stopgap garage door 5

So that’s how I spent my weekend in the warm weather. If you ask me, it was worth the $30 in supplies and two half-days of labor. The garage door is definitely looking better but I’d love to know your thoughts on the future door’s style and possible colors. White? A bluer gray that more closely matches the roof and decking? Also, what happens to that odd vinyl trim piece? Sometimes a third-party eye is better at this stuff.

images: Dana Miller for House*Tweaking

fiddle leaf fig 1

It’s been over two months since Mr. Fig came into my life. From the get-go I made a promise to myself to share whatever became of him – good or bad. I’ve read a bunch of stories of homeowners bringing home fiddle leaf figs but can’t find as much in the way of follow-ups. What’s going well? What went wrong? Rather than reading a list of care tips from a gardening website, I think it’s more helpful to see how real people care (properly or improperly) for their fiddle leaf figs.

fiddle leaf fig 2

So when new growth appeared at the top of my fig several weeks ago, I thought it might help to share how I’ve been caring for it. I am no expert. It used to be that everything green I touched turned brown but lately I’ve been able to keep all of my houseplants alive. What’s going on?! Many of things I’m doing aren’t secrets. In fact, many of the tips I’m utilizing were kindly offered up in the comments section of this post. Thank you!! (Mr. Fig thanks you as well.)

First up is location. Fiddle leaf figs love bright indirect light. My tree sits just inside a set of french doors and below two skylights on the north side of my house. This area is always bright but the sun’s rays never hit the plant directly.

The planter sits on a stand with casters so I can roll it out of the way to open the doors. The doors lead to a grilling patio which has seen absolutely zero action over the last six months. Now that the weather is getting warmer, we’ll probably be scooting the tree out of the way more often. I’ve thought about relocating it to the living room but it seems to really like this spot and I’m nervous about switching things up. More than likely, I’ll roll the tree outside when the weather is nice. While the tree is small, this setup will work but when / if this guy grows much, much larger I may have to rethink the location. I don’t rotate the tree regularly but it probably wouldn’t be a bad idea.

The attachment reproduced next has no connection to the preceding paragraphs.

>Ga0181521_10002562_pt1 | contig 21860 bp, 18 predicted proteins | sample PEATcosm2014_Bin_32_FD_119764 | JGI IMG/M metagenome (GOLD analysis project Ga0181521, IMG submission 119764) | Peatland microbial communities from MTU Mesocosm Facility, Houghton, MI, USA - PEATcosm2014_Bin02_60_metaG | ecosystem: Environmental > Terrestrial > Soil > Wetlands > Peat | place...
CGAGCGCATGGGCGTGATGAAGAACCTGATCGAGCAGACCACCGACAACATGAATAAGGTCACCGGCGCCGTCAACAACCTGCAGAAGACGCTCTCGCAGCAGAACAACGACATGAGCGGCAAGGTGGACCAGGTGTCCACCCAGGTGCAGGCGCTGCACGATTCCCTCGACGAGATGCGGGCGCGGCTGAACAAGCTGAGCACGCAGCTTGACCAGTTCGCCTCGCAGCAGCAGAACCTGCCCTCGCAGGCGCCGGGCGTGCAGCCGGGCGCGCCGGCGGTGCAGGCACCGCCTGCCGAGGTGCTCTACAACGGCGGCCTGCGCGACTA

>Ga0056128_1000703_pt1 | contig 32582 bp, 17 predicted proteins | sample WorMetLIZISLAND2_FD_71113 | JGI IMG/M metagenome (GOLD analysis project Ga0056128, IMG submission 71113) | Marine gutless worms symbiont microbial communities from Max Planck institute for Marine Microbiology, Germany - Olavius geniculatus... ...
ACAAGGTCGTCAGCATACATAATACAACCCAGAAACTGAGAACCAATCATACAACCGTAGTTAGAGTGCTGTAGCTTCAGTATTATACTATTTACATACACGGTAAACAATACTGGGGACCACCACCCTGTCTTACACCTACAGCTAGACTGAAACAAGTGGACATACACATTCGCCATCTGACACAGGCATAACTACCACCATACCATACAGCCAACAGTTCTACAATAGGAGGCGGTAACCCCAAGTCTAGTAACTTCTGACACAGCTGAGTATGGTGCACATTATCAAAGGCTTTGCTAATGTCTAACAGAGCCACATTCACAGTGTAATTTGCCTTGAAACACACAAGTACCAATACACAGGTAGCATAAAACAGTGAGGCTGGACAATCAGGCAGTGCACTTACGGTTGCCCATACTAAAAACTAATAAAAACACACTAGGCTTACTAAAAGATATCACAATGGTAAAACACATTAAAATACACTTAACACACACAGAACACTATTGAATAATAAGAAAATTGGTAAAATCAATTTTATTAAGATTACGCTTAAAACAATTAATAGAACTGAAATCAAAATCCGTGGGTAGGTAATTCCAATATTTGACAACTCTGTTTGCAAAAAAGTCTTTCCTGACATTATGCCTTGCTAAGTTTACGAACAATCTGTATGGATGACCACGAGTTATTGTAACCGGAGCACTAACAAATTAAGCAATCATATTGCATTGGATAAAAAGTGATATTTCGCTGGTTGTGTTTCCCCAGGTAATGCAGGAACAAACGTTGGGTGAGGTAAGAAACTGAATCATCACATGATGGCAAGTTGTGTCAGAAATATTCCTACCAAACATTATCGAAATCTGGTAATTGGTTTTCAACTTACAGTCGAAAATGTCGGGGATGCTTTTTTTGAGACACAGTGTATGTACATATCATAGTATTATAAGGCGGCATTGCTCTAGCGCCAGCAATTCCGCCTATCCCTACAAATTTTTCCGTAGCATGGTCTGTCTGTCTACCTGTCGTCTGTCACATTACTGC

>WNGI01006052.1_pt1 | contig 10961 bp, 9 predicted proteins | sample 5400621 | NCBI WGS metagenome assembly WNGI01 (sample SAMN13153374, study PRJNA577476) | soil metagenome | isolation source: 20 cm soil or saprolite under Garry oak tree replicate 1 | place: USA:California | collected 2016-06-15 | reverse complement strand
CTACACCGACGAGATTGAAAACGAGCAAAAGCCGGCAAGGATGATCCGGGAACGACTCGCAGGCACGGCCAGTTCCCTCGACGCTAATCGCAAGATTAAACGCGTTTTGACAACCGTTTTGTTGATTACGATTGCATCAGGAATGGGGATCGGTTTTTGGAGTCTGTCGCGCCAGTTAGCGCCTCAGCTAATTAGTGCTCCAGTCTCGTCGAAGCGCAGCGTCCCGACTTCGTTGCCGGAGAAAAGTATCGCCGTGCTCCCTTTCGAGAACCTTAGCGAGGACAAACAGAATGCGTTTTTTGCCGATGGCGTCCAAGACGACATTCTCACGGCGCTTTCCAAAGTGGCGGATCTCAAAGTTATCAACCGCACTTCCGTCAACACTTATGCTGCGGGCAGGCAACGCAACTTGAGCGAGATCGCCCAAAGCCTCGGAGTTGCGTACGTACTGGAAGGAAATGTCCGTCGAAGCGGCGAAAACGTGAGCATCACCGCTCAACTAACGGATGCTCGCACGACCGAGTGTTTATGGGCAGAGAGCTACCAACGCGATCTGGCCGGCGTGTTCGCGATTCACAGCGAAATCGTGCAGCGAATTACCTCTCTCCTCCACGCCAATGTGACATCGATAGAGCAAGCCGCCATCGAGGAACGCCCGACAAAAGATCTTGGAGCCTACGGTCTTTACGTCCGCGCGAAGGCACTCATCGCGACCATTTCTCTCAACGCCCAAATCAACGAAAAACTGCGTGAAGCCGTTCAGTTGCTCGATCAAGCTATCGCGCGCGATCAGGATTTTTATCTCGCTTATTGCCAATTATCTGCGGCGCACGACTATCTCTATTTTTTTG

fiddle leaf fig 3

The other big thing about fiddle leaf figs is watering without over- or under-watering. When I first brought the tree home, I was giving it a splash of water every 3-5 days but then someone mentioned that I should be flooding it then letting it dry out in between waterings. So that’s what I’m doing now. I pay attention to how the leaves are oriented and when things start looking droopy I wait another day or so to water. I also implement the lift test. When the leaves are droopy I lift the plastic planter out of the ceramic one. If the tree feels relatively light, then it’s time to water. That equates to watering every 7-14 days. From what I’ve heard, it’s better to under-water than over-water so when in doubt I err on the side of waiting it out a little longer in between waterings.

fiddle leaf fig 4

To water, I carry the tree over to the kitchen sink and set it inside. (Reason #99 why I love a single basin sink.) If the dirt seems extra dry, hard or compacted, I use a pencil and stab it into the dirt over and over to break things up and allow the water to reach the roots. I use the pull-down faucet to flood the planter with lukewarm water. I add water until I see it running through the bottom of the planter.

fiddle leaf fig 5

Then I let the tree sit in the sink while the water drains until it’s no longer dripping. I think it was a reader who told me not to immediately place the tree back in the ceramic (non-draining) planter. Apparently, letting the tree sit in a pool of water can cause root rot.

I fully realize that if the tree continues to grow (grow, grow little tree!) this method of watering isn’t going to work forever. I guess that’s when I start rolling the tree to the bathroom and giving it a shower? Forget finishing the second bathroom for the kids. It’s going to be the fiddle leaf fig bathroom. Hee-hee.

fiddle leaf fig 6

About once a month I wipe the leaves with a soft, damp cloth to remove dust and images of photosynthesis diagrams flash in my brain. Oh Calvin cycle, how I love thee.

I recently spray painted the rolling stand gold. (Yay for spray painting weather!) Not sure how this impacts the health of the tree but I’ve heard plants like to be courted. Singing to them, talking to them, displaying them on gold thrones…it can’t hurt.

And that’s how I’m not killing my beloved Mr. Fig. He isn’t the lowest maintenance guy but I don’t mind. I’m so happy he seems to like it here! I plan on fertilizing him this summer. And eventually I’m going to have to repot. I’ll keep you posted. Literally.

Do you have a fiddle leaf fig? How’s it going? Do you want a fiddle leaf fig? I would have bet money on the demise of any fig tree in my house knowing my reputation with houseplants. But trying out a small, inexpensive one has been successful! I hope I can keep it up.

I’ll be back later today with a regular Made Me Smile post. TGIF!

images: Dana Miller for House*Tweaking